The most happy fella

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My father, bathed in sunshine.

I’ve been thinking about Mother’s Day a lot lately. I know most folks are thinking about that this week, too, but I’m thinking about a particular Mother’s Day, 14 years ago, when a doctor told me that my father was dying of leukemia.

I just felt a collective eye-roll as you read that last sentence. Stay with me, I promise this post will not be bleak in spite of its ominous beginning. You see, anything I write about my father will inevitably be joyful because he was the most optimistic person ever put on the face of this earth.

Seriously, he made Mr. Rogers look like Debbie Downer. debbie downer

Don’t get me wrong – his optimism, especially when I was a sullen teenager, could make me want to smother him with a pillow. But these days I’m grateful for his hopeful spirit because it has certainly helped to sustain me in some hard times over the many years since his death in May of 2002.


My dad was THE eternal optimist.

My father and I didn’t have a traditional father-daughter relationship. I was never his princess and I didn’t grow up dreaming about him walking me down the aisle when I got married.

And yet he taught me some things every girl should know – how to shoot a jumper, how to crack crabs and how a roll of duct tape can fix just about anything, including the zipper on your yard-work pants.


Me and my Dad cracking crabs on the Chesapeake  Bay. I think my doll passed out.

We didn’t bond over tea parties in my playhouse or matinees at the ballet. Instead, we spent hours on the basketball court behind our house playing HORSE. Dad loved the Los Angeles Lakers and he would emulate Kareem Abdul-Jabbar’s famous sky hook. He always did it with color commentary, too, and he could be pretty annoying.

So it was most gratifying when I was finally able to beat him once in a while, usually with an unorthodox backwards over the head shot that was awkward for his 6’ 4” frame.

My dad loved being tall and regarded it almost as a sign of social superiority. Ironically, he grew up on a farm with horses and dreamed of being a jockey one day. Yeah, that didn’t quite work out. He never got to meet my wife but I know he would be pleased that she is 5’10”.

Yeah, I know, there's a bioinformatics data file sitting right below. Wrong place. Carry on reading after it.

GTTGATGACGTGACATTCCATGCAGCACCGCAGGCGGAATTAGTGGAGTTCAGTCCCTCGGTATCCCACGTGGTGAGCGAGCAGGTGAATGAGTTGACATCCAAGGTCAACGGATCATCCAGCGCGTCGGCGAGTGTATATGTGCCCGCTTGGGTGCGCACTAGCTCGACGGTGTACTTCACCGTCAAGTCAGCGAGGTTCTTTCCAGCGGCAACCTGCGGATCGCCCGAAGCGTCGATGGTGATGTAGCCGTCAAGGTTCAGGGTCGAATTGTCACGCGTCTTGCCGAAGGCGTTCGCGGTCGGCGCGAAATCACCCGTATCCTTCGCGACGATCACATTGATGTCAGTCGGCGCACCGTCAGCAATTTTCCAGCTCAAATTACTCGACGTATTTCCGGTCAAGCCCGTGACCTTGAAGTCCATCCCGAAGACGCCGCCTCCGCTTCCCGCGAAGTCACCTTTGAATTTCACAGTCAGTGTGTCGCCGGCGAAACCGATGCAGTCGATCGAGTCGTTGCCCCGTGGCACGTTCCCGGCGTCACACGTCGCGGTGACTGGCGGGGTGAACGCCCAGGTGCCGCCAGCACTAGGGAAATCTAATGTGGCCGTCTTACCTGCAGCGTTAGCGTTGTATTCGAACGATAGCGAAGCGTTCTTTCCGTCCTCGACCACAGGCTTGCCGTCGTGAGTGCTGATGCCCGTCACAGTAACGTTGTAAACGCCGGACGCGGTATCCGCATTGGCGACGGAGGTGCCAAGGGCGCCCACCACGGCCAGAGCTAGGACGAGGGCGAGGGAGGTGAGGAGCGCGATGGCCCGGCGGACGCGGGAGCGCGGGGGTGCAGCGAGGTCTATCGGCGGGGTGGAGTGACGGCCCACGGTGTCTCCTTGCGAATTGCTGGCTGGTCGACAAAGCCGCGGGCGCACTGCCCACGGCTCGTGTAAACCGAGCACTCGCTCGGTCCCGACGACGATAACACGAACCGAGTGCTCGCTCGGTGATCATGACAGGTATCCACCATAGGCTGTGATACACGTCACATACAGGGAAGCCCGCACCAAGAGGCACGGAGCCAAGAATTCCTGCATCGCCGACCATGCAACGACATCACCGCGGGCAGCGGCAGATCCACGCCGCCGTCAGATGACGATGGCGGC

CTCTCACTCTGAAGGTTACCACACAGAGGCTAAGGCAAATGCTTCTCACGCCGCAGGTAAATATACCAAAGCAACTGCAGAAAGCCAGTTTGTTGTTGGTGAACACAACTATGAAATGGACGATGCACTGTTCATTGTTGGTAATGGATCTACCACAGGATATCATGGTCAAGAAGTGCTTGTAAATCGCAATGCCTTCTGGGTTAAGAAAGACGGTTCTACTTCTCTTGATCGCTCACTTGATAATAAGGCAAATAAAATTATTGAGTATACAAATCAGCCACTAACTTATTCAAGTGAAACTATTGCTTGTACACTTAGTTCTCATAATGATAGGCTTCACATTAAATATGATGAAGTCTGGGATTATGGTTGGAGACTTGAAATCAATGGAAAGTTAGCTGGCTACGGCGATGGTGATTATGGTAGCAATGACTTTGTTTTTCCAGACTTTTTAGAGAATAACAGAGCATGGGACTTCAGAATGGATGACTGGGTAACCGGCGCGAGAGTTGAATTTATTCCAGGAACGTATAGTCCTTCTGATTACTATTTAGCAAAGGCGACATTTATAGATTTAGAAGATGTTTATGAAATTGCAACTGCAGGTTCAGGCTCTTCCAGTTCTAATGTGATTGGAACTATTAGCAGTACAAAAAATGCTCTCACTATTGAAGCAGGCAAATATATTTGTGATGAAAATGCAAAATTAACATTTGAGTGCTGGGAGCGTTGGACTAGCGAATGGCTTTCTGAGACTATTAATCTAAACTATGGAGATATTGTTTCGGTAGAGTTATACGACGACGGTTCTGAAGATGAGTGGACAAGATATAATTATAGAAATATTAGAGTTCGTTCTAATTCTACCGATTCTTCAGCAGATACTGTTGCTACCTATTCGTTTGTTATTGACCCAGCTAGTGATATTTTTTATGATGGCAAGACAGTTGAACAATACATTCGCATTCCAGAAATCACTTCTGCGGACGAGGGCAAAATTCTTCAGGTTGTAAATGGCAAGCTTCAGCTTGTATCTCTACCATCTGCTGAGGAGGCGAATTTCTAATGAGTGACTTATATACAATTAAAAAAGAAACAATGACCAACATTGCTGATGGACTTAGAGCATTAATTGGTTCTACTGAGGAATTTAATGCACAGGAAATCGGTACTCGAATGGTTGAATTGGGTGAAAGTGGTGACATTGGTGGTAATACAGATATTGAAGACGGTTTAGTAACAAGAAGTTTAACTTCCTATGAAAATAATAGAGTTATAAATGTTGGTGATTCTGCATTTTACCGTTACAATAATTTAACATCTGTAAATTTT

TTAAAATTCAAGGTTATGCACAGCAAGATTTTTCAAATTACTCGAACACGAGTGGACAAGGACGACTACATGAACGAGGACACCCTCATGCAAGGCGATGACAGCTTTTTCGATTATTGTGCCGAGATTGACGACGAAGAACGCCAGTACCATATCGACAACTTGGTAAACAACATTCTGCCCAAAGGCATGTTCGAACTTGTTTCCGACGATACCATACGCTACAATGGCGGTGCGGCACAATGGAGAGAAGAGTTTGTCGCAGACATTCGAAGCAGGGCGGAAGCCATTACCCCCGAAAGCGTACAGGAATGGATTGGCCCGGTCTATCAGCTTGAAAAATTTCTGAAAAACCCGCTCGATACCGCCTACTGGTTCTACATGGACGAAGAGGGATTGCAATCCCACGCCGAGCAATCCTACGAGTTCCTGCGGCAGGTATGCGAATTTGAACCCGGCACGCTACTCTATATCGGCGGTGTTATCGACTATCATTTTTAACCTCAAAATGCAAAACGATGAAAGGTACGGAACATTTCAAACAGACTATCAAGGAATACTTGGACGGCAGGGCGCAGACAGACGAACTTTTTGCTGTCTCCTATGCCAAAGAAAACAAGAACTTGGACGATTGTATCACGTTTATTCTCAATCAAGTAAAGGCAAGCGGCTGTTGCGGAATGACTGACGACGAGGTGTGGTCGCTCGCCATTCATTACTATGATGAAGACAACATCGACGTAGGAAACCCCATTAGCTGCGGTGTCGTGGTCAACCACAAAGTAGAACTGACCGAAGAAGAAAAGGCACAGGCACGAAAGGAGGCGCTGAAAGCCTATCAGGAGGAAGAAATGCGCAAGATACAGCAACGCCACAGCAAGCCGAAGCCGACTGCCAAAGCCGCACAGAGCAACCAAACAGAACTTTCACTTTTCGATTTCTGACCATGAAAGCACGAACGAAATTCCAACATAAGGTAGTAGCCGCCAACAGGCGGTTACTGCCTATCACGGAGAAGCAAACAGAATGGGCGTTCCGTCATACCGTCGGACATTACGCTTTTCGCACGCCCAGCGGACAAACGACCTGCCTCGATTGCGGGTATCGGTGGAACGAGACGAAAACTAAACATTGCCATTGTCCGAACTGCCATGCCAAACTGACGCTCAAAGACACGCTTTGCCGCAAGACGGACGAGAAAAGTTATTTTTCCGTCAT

Our most intimate time together growing up was on Sunday afternoons watching the Washington Redskins get pummeled by their opponents. Dad really enjoyed teaching me about football – the rules and strategy and most of all, predicting which play would be called next. That’s why I am often the only woman in a room who knows what a flea flicker is. And for the football uneducated, that is not a special dog collar.


Quarterback Sonny Jurgensen was the object of my dad and mine’s affection for much of my childhood.

I loved having his uninterrupted attention for three hours and I never thought I was weird because none of my girlfriends spent their Sundays in this way. I didn’t realize for a very long time that my father was teaching me about a lot more than football on those afternoons.

Dad was a fierce competitor whether watching or playing anything. He would stand up and cheer when the Redskins scored and he would stomp his foot and cuss a little when they made a bonehead play to snatch defeat from the jaws of victory late in a game.

He taught me a lot about loyalty. Win or lose, he still loved the Redskins and after every loss would say, “We’ll get ‘em next week, Adda.” Usually we would lose the next week, too, but his enthusiasm and support for his team never wavered. He was like that with his family and friends, too – fiercely faithful.

My father, like a lot of men from his generation, had a collection of sayings that he used over and over again. His most memorable one was, “Only cry in victory, never in defeat” and it was years before I understood that he was talking about life.